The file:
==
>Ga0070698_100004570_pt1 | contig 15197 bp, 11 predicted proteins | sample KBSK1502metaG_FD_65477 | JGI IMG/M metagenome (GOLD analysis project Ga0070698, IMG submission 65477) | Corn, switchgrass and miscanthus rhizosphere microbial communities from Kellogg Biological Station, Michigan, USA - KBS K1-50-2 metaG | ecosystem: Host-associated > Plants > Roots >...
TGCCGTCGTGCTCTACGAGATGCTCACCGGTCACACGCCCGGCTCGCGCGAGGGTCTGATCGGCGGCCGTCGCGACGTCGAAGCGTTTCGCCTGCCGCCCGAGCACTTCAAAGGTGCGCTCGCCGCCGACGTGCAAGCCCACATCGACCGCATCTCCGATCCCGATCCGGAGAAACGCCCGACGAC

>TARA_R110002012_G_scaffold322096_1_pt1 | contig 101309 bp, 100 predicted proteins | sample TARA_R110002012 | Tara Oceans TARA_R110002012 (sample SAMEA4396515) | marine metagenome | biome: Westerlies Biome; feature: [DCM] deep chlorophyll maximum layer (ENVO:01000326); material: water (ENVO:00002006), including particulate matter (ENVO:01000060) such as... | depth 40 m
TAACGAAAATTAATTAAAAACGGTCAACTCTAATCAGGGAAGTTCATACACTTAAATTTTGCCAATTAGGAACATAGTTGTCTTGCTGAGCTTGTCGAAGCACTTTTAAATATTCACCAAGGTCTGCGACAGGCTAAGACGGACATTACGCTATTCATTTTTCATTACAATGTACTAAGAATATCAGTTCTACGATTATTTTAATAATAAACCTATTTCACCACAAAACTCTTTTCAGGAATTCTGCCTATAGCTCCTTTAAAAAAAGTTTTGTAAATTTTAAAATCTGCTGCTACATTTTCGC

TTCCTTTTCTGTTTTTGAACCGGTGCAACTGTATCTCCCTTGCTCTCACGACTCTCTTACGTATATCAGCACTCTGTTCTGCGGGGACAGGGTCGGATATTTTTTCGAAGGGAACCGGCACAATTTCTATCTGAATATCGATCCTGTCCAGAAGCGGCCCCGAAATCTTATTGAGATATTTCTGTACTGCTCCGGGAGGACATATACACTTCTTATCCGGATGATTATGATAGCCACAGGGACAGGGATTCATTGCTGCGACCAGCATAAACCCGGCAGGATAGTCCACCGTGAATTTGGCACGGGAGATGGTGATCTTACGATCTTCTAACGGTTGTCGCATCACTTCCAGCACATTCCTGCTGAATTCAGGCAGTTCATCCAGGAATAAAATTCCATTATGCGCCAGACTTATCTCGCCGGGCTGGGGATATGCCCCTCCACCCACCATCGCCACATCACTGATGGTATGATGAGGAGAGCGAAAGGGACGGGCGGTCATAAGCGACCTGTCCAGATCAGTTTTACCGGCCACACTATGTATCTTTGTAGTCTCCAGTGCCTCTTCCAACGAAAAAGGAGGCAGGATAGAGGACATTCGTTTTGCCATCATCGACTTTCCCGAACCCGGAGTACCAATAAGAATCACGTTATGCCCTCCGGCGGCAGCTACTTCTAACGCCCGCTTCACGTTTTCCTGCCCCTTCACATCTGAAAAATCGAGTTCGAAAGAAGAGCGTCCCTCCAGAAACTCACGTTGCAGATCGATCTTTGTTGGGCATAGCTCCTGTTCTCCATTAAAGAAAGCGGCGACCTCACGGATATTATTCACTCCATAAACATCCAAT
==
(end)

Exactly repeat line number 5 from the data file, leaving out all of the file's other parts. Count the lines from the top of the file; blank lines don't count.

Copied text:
TTCCTTTTCTGTTTTTGAACCGGTGCAACTGTATCTCCCTTGCTCTCACGACTCTCTTACGTATATCAGCACTCTGTTCTGCGGGGACAGGGTCGGATATTTTTTCGAAGGGAACCGGCACAATTTCTATCTGAATATCGATCCTGTCCAGAAGCGGCCCCGAAATCTTATTGAGATATTTCTGTACTGCTCCGGGAGGACATATACACTTCTTATCCGGATGATTATGATAGCCACAGGGACAGGGATTCATTGCTGCGACCAGCATAAACCCGGCAGGATAGTCCACCGTGAATTTGGCACGGGAGATGGTGATCTTACGATCTTCTAACGGTTGTCGCATCACTTCCAGCACATTCCTGCTGAATTCAGGCAGTTCATCCAGGAATAAAATTCCATTATGCGCCAGACTTATCTCGCCGGGCTGGGGATATGCCCCTCCACCCACCATCGCCACATCACTGATGGTATGATGAGGAGAGCGAAAGGGACGGGCGGTCATAAGCGACCTGTCCAGATCAGTTTTACCGGCCACACTATGTATCTTTGTAGTCTCCAGTGCCTCTTCCAACGAAAAAGGAGGCAGGATAGAGGACATTCGTTTTGCCATCATCGACTTTCCCGAACCCGGAGTACCAATAAGAATCACGTTATGCCCTCCGGCGGCAGCTACTTCTAACGCCCGCTTCACGTTTTCCTGCCCCTTCACATCTGAAAAATCGAGTTCGAAAGAAGAGCGTCCCTCCAGAAACTCACGTTGCAGATCGATCTTTGTTGGGCATAGCTCCTGTTCTCCATTAAAGAAAGCGGCGACCTCACGGATATTATTCACTCCATAAACATCCAAT